Degree Name

Doctor of Philosophy


School of Accounting and Finance


Corporate ownership and control has been a major topic in corporate finance research area over the past decade, ever since the disproportionate ownership structure was documented. In these firms the agency conflict between controlling and minority shareholders begins to dominate (Claessens et al., 2002; Djankov et al., 2008; Faccio et al., 2010), rather than the classic agency conflict between managers and shareholders (Jensen and Meckling, 1976). In this new agency theory framework, the value destroying effect of disproportionate ownership has been widely documented in various countries and institutional settings. Like firms in other East Asian countries, most Chinese firms, especially those entrepreneurial firms have such a disproportionate ownership structure, function in an institutional environment characterised by a weak legal system, low quality government, and a prevalent relationship. This unique institutional setting enables us to explore the specific channels used by controlling shareholders to obtain resources to expropriate, and which eventually decrease firm value. On this basis this thesis mainly investigates the financial implications of disproportionate ownership that are prevalent in the Chinese market.

Thesis consists of the following four main research questions. First, this study examines the effect that a disproportionate ownership structure has on the leverage policy of Chinese entrepreneurial firms, using NTS reform as a natural experiment. The findings show that Chinese firms with disproportionate ownership structure adopt a high leverage policy in order to obtain more financial resources for expropriation rather than investment. I also provide evidence that both the high leverage and controlling shareholders’ expropriation reduced after the NTS reform when controlling shareholders’ incentive to expropriate is alleviated. Furthermore, such a reduction is expected and welcomed by minority shareholders so they are more likely to have a positive reaction to the announcement of related party transactions after the NTS reform.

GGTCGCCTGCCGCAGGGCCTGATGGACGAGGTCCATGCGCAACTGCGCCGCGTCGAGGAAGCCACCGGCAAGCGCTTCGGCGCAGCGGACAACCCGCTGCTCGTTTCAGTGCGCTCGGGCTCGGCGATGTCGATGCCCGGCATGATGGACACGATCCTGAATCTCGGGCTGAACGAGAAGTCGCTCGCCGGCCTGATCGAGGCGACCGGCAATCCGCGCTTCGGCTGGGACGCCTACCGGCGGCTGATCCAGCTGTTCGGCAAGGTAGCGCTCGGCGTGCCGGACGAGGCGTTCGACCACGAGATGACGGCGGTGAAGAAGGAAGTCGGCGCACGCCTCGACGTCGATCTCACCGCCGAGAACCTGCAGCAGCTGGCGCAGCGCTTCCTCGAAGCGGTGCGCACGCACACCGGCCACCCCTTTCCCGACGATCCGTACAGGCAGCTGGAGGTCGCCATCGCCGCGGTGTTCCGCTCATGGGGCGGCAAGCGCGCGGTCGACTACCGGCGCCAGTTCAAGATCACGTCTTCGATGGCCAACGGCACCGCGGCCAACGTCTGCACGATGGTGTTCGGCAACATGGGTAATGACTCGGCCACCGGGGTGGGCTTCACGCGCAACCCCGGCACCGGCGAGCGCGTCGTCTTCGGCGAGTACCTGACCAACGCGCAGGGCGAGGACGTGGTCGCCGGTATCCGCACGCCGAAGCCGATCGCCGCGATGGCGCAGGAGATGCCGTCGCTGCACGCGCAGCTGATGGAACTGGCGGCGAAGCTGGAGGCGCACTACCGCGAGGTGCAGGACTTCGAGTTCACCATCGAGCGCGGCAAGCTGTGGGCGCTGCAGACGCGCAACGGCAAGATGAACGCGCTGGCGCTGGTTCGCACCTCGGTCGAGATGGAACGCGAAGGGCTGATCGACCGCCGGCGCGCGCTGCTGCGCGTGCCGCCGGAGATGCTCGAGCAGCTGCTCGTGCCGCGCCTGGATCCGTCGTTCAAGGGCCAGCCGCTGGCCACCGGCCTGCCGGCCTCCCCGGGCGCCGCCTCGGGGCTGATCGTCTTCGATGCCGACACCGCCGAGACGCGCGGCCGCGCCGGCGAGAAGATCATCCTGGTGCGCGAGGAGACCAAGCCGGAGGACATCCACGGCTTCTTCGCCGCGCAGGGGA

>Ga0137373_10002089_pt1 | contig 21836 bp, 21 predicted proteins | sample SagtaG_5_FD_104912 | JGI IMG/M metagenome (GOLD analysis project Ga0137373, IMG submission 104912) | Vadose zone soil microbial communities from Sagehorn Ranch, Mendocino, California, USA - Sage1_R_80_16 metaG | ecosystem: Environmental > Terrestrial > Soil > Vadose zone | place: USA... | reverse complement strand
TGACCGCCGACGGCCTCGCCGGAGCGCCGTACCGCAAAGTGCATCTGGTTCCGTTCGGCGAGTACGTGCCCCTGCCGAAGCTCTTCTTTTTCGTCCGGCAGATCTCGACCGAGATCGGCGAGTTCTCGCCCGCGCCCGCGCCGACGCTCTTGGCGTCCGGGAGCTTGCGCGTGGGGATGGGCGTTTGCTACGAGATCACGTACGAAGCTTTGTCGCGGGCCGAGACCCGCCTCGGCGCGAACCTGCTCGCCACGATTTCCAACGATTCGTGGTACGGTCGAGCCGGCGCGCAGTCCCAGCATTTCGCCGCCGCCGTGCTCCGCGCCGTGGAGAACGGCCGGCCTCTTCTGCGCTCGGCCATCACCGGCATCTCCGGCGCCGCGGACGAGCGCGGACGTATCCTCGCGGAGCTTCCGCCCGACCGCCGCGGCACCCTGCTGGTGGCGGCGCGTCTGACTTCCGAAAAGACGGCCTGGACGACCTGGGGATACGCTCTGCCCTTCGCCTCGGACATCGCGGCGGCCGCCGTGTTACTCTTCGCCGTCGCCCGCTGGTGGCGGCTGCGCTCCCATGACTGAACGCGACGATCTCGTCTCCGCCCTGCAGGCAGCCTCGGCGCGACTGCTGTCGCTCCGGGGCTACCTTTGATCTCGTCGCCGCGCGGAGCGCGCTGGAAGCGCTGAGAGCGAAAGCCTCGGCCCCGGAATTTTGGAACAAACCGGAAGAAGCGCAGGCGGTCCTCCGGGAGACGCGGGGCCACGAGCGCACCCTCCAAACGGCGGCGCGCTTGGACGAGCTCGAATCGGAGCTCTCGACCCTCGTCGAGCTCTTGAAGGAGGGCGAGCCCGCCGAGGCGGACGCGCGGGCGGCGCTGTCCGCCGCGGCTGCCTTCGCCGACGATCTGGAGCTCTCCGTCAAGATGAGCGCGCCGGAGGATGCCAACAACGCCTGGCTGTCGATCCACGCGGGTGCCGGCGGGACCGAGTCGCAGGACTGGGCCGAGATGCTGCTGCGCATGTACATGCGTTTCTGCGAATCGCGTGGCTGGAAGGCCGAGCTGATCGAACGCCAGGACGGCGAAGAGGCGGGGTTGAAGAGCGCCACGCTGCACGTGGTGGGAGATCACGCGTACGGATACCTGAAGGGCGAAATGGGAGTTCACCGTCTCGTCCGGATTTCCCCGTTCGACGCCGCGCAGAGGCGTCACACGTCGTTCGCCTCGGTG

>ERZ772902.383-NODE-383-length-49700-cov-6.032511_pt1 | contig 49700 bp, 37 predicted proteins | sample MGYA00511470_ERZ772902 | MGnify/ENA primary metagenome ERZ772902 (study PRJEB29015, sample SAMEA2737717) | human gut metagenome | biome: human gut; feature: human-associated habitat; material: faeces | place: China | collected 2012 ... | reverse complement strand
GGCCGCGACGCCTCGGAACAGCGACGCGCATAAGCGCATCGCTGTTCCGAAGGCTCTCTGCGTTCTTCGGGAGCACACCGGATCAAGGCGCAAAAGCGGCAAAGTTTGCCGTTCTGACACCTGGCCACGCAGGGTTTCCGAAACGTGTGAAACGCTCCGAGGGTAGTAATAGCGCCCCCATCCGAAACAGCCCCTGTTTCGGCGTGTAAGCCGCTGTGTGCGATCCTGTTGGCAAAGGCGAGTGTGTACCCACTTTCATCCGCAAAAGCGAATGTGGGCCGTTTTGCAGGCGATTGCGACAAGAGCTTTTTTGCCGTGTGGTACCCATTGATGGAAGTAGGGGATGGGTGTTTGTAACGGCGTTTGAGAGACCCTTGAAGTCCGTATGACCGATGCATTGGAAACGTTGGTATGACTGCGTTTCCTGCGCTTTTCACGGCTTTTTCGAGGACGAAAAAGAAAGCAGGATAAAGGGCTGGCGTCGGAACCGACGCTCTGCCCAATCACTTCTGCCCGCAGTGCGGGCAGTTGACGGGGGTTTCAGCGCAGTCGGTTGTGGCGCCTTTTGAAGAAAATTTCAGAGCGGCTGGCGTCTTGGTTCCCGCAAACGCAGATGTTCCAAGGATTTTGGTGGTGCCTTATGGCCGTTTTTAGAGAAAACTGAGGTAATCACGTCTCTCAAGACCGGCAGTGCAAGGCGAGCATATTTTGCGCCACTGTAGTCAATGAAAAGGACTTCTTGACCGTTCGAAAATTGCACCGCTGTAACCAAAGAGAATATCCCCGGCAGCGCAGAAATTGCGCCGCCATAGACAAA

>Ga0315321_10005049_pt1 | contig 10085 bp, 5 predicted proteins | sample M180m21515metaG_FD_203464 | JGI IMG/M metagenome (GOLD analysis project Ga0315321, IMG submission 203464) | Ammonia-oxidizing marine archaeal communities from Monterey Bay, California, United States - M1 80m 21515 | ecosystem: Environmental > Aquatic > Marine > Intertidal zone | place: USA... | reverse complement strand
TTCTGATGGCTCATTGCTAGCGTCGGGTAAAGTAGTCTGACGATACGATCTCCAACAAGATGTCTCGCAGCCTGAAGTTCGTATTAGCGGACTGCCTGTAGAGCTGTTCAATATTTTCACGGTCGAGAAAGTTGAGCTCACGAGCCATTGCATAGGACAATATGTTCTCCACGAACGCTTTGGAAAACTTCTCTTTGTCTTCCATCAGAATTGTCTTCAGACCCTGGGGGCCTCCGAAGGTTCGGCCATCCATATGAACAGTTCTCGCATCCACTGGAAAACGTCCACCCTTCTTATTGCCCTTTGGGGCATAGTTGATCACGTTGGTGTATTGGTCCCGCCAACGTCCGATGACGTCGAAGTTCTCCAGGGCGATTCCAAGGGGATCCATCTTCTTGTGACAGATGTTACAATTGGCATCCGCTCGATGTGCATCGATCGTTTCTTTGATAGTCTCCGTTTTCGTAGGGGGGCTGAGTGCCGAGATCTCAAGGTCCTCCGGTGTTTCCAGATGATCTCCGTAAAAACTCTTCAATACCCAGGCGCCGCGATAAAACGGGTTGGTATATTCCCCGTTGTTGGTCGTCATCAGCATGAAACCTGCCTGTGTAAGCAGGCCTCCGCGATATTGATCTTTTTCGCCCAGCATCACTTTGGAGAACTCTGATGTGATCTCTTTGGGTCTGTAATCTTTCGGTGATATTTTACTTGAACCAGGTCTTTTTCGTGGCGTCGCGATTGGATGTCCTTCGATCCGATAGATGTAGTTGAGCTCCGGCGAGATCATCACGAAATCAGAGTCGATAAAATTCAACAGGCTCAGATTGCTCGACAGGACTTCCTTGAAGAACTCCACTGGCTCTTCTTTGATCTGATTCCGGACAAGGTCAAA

Whereas the controlling shareholders of firms with disproportionate ownership structure are found to adopt a high leverage policy for expropriation, a further matter of concern is: what is the channel through which controlling shareholders are able to obtain and retain a high leverage policy? So I further examine the effect of political connections on the disproportionate ownership structure-leverage relationship. The empirical evidence indicates that political connections facilitate controlling shareholders’ expropriation by giving firms better access to debt financing. In addition, I find that a politically connected chairman plays a more important role in facilitating controlling shareholders’ expropriation under China’s institutional environment, and that better creditor protection weakens the positive relationship between disproportionate ownership and leverage, but this effect only exists in firms without political connections.